During this time FF Harrison earned a certification in personal training and began working as a personal trainer at a gym in Gainesville. Even though he was the youngest trainer at the gym, he was quickly able to turn personal training into a full-time job holding the gym’s highest clientele base. However, as he began to get more serious with his then girlfriend he began thinking about a more stable career.

As luck would have it, FCFRD Captain Merritt worked out at the same gym using a different trainer. He spotted FF Harrison across the gym and asked to speak with to him about becoming a firefighter. Out of respect, FF Harrison heard what he had to say. He realized that a career in the fire service had everything he liked – camaraderie, the ability to help people, and the adrenaline rush that comes with responding to an emergency.  

Six months later FF Harrison joined FCFRD as a new recruit with a new fiancée. He graduated as member of Recruit Class 138 in June 2015. FF Harrison served at Fire Station 19, Lorton, where he stayed for a little over a year before transferring to Fire Station 11.

FF Harrison loves knowing that when he comes to work he is making a difference. He loves helping others. One of his proudest moments was helping to rescue a little girl out of a house fire in early 2019. The call was featured in UL Firefighter Safety Research Institute’s Close Before You Doze Fall 2019 campaign (https://youtu.be/MpNqcUyLTL4). At the end of a 24-hour shift, he goes home happy and exhausted knowing he has made a positive impact within the community he serves.

Have you wondered what it would be like to #JoinTeamFCFRD? Contact our recruiters at fire.recruitment@fairfaxcounty.gov or (703) 246-3939 to learn more.

Christmas Tree, Oh Christmas Tree

Getting ready to put up a real, or artificial, Christmas tree in your home? Before you do, you need to pause a moment and review some important information from our friends at the Electrical Safety Foundation International (ESFI).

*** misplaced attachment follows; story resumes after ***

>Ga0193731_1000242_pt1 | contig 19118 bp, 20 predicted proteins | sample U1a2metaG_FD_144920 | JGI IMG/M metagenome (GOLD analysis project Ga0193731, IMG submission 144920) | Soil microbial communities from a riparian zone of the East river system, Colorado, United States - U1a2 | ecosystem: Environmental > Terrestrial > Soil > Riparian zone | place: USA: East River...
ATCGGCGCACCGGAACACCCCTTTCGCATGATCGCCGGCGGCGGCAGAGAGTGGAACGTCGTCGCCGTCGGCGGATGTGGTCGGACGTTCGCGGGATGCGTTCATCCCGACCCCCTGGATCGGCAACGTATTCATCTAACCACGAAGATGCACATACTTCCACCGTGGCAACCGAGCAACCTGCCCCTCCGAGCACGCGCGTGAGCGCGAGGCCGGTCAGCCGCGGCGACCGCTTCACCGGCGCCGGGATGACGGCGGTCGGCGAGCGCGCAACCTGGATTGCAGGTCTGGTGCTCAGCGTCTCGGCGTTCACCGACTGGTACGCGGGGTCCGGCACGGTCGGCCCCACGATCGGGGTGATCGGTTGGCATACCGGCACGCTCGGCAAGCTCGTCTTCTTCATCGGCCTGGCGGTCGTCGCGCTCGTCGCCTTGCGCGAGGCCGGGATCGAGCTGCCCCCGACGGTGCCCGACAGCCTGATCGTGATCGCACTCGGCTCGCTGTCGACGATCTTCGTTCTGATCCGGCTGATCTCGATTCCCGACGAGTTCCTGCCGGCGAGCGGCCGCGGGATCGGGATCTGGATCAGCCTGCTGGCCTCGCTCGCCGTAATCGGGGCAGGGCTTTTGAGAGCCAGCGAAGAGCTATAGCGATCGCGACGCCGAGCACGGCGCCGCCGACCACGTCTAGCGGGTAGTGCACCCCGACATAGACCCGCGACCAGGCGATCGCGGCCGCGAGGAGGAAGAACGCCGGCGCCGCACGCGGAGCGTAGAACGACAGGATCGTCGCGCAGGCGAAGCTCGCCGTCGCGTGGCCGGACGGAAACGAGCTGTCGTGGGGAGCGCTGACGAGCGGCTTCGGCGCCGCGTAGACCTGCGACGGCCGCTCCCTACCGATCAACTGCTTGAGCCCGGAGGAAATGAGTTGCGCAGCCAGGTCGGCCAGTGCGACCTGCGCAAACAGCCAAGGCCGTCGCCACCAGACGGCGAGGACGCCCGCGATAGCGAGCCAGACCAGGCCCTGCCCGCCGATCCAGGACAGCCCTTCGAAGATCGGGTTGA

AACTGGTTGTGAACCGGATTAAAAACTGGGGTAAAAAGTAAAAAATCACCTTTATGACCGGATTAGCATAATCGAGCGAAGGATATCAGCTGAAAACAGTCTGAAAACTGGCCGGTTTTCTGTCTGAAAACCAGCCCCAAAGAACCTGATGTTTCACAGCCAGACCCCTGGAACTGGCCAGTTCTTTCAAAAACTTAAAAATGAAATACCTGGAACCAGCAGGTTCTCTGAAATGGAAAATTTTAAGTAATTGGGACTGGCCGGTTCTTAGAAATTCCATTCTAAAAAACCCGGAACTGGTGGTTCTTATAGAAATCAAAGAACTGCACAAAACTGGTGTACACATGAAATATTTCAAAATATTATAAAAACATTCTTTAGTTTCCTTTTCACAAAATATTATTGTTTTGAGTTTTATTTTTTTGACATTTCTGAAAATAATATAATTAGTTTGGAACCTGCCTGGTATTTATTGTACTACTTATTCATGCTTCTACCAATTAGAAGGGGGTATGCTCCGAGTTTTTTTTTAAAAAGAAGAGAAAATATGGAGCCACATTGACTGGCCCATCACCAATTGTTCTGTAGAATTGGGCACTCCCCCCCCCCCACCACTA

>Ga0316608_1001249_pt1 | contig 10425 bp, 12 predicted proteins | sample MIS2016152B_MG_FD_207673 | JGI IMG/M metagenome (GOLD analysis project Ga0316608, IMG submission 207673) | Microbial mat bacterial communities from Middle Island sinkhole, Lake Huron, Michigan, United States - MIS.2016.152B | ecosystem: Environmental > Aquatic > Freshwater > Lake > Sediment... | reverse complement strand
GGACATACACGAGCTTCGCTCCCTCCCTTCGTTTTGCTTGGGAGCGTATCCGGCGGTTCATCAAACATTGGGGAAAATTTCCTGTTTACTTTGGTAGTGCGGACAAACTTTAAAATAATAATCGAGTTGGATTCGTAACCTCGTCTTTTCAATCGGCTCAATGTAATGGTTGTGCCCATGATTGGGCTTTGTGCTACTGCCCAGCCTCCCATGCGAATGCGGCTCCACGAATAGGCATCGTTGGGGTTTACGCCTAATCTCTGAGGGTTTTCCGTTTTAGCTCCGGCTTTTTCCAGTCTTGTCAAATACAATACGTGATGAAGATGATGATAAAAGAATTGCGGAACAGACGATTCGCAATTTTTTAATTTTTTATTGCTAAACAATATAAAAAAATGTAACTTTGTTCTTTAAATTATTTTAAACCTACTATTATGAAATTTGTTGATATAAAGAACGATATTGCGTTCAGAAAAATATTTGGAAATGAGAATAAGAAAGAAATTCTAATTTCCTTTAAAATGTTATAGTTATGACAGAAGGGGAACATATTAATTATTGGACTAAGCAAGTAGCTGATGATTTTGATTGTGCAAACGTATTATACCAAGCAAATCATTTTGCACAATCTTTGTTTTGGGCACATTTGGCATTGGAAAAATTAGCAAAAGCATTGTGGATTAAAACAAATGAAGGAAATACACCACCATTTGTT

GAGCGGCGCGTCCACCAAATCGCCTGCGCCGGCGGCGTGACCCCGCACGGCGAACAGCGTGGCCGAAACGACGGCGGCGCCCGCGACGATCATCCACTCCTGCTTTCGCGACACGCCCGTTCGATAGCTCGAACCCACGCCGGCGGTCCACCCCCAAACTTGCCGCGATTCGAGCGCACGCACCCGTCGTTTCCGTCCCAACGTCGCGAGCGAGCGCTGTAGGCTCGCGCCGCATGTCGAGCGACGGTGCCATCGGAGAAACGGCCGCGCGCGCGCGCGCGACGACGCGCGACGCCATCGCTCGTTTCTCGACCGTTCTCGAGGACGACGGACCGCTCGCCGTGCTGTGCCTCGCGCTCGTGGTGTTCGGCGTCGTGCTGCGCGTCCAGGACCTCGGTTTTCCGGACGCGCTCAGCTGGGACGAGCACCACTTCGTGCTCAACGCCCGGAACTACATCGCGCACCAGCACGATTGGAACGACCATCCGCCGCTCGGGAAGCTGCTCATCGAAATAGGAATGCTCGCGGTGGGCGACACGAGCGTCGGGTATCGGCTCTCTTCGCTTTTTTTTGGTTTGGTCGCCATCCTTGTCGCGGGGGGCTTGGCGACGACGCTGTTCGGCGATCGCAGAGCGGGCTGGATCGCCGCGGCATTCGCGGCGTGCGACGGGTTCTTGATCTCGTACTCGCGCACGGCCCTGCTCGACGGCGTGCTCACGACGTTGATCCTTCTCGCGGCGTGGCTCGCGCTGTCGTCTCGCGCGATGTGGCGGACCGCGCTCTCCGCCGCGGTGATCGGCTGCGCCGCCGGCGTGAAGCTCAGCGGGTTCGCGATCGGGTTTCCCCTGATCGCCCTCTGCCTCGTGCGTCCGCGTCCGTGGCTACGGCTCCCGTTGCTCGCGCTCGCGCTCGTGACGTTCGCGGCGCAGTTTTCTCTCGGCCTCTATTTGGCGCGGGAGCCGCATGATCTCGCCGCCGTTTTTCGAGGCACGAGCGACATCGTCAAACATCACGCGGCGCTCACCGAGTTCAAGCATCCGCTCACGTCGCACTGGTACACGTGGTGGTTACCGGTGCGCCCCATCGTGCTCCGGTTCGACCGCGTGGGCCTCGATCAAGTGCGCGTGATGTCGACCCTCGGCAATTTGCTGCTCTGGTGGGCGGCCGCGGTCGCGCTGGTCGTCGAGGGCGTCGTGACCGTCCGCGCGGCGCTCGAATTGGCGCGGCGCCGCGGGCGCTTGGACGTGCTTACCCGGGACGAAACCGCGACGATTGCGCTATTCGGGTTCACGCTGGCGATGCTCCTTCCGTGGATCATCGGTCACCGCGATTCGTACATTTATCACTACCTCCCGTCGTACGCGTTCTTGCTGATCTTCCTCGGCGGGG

Did you know that 1/3 of all Christmas tree fires are a result of electrical failures or malfunctions? Many of these fires can potentially be prevented by following some of the simple steps outlined below.

Taking positive action today may help to ensure your Christmas is a safe and merry one.

Oh Christmas tree oh Christmas treeAccessible information can be found: http://www.esfi.org/resource/prevention-it-s-the-gift-that-keeps-on-giving-536

Five Dangers Of Deep Frying A Turkey

Over the last several years, deep frying a turkey has become a popular way to cook thanksgiving dinner. It has also become a very dangerous way to cook a thanksgiving meal!

Take a moment to watch the below Turkey Fryer Demonstration video from our partners in safety at Underwriters Laboratories (UL). As well, please review the Five Dangers Of Deep Frying A Turkey:

  1. Turkey fryers can easily tip over spilling hot oil across a large area.
  2. An overfilled cooking pot will cause oil to spill over when the turkey is placed inside.
  3. A partially frozen turkey will cause hot oil to splatter.
  4. Turkey fryers can easily overheat and start a fire.
  5. The pot, lid and handles of a turkey fryer can get dangerously hot and cause burn injuries.